STEM vs. humanities: a conversational guide

Picture this: you’re sitting in the Blue Room munching on a French toast muffin alone and someone asks to join your booth. You of course say yes, and in an effort to make sharing a table a little less awkward with a complete stranger, you look to the notes they are pulling out to make small talk about their classes. But alas! It’s all chemistry and calculus, and all you know is humanities. Disillusioned, you are forced to return to the uncomfortable silence and weird looks when you accidentally play footsie with your STEM stranger.

We all know and love and stress about Brown’s open curriculum, which gives us the freedom to take (or not take) whatever classes we choose. But the ability to focus on either STEM or humanities creates a gap in understanding our friends on the dark side (the dark side being up to interpretation).  Those awkward pauses in conversation when you have no idea how to comment on some class a friend is complaining about, or straight up don’t know what they are talking, are avoidable. We want to help you navigate those conversations with confidence, so study up.

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CS 15: First of all, I had no idea what CS stood for, and in the interest of saving others from the embarrassment of having to ask, it’s computer science. CS 15 in particular is essentially Intro to Computer Science, and the bane of existence for those students, so be sure to express extreme sympathy for people complaining about it.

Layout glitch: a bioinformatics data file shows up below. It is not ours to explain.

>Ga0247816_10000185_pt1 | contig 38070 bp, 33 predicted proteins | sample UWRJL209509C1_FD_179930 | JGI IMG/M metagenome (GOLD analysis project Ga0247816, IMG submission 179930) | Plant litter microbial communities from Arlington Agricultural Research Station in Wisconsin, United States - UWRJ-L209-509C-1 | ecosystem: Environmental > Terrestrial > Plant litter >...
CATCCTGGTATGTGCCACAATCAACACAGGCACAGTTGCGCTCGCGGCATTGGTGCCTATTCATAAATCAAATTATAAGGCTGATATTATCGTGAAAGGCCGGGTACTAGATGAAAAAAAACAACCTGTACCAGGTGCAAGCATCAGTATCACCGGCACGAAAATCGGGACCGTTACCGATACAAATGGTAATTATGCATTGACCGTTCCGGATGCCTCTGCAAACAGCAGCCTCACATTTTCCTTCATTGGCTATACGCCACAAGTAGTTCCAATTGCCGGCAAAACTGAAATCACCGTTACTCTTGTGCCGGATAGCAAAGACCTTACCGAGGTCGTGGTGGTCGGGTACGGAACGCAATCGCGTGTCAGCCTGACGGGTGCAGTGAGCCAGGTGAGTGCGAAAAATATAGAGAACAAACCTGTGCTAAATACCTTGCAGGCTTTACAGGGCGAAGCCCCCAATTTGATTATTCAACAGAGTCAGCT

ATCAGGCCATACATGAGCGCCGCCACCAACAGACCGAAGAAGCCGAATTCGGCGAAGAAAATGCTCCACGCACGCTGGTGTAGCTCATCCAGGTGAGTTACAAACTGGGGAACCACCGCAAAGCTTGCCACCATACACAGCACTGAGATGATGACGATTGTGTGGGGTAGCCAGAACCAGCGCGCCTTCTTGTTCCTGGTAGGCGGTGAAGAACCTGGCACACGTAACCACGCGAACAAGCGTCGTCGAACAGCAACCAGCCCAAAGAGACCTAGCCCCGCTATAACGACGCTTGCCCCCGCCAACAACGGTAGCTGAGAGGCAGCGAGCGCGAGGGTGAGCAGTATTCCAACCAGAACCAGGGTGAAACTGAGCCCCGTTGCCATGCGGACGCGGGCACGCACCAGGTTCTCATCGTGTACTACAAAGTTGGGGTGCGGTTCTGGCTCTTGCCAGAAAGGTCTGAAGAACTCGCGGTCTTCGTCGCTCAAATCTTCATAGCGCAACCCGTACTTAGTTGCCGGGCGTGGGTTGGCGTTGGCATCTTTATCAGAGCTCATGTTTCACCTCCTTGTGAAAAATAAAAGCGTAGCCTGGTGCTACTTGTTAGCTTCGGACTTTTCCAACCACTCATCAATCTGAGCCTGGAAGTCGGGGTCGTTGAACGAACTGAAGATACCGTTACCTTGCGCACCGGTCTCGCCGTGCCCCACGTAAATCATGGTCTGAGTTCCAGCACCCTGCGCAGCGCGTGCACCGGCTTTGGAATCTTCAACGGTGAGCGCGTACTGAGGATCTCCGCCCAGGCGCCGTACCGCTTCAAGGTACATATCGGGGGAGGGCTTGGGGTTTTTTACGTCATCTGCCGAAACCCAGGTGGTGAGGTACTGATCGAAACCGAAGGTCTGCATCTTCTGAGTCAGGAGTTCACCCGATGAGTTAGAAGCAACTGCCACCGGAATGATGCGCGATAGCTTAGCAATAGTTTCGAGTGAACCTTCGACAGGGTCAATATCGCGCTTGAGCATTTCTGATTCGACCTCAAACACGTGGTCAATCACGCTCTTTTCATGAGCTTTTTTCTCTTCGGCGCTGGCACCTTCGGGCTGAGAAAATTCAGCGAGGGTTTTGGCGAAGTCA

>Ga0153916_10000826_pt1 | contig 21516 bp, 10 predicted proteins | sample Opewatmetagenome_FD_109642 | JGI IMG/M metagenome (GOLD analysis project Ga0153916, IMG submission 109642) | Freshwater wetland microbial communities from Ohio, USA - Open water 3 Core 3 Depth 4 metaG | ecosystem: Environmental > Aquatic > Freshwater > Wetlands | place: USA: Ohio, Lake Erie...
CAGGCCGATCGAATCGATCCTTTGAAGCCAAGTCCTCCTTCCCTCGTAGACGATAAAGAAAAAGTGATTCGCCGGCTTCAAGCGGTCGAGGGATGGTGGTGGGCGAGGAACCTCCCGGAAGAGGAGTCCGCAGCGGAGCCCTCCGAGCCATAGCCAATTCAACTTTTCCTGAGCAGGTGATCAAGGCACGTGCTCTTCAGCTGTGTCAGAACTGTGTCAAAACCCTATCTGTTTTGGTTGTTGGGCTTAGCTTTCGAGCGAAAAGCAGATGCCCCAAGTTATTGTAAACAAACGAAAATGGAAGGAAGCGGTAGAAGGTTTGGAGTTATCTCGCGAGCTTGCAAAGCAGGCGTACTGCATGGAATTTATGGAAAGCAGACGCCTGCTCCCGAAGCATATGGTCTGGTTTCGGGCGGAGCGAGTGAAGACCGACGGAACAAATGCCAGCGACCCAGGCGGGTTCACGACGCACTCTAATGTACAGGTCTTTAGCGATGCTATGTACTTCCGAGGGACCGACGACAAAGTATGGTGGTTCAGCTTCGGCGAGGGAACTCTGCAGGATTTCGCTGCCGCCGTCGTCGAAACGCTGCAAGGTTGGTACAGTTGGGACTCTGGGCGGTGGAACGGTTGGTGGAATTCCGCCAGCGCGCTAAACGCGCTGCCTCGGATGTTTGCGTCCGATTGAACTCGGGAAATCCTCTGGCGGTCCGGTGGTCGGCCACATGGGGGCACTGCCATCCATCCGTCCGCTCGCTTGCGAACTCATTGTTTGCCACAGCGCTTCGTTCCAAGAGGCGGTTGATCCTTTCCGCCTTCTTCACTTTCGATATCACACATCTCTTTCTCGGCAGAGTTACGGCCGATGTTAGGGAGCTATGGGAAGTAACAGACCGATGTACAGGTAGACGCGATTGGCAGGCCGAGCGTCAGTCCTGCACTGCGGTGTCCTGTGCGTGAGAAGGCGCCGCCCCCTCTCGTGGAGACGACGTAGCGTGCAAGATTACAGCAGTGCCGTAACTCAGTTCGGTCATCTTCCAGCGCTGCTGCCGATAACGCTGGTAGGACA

Fishbowl: Where dreams go to die. It’s where are aforementioned CS students go to get help during TA hours, but are usually never heard from again. If your friend says they’re going there, send regular text updates assuring them they will some day see the real sun again.

Labs: It’s not your high school lab where things changed color and that was it. Chemistry labs in particular take up entire afternoons, and the pre-lab and lab reports that go with it, so don’t expect to see friends in lab much.

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Science Beyond the SciLi: Representation in Science

Though this is Science Beyond the SciLi, the issue of representation permeates the walls of the SciLi, the greater Brown campus and the rest of the scientific world. Read on to learn about some students’ perspectives on representation within the scientific community, from the SciLi basement to the Nobel Committee.


Last weekend, the Brown Political Forum held a community forum to discuss “Representation in Science,” in collaboration with the Neuroscience DUG. A panel of five students, the “conversation starters,” reflected on their experiences in different fields of science at Brown and beyond through the perspective of their identities. The attendees also had the chance to break into small groups to discuss these issues and share personal experiences.

While minority groups, including women, racial minorities and members of the LGBT community, are underrepresented and disadvantaged in many fields, the statistics in science are particularly grim. Hispanics make up 7 percent of the STEM workforce, and blacks make up 6 percent. Women hold a quarter of STEM jobs, and in many fields this number is actually declining. I could go on and on listing the cold hard facts, but students’ personal stories are just as telling.

At the forum, the student panelists recalled experiences of professors and peers making judgments based solely on their identity.

Katie Byron was intending to declare computational biology as one of her concentrations, and she went to the concentration fair to discuss this with a faculty member. He responded, “Are you sure you’re up for taking all those math classes? Have you thought about just doing pure bio?” While the professor may have thought little of this afterwards, these kinds of comments are internalized and can bend the trajectories of students pursuing science.

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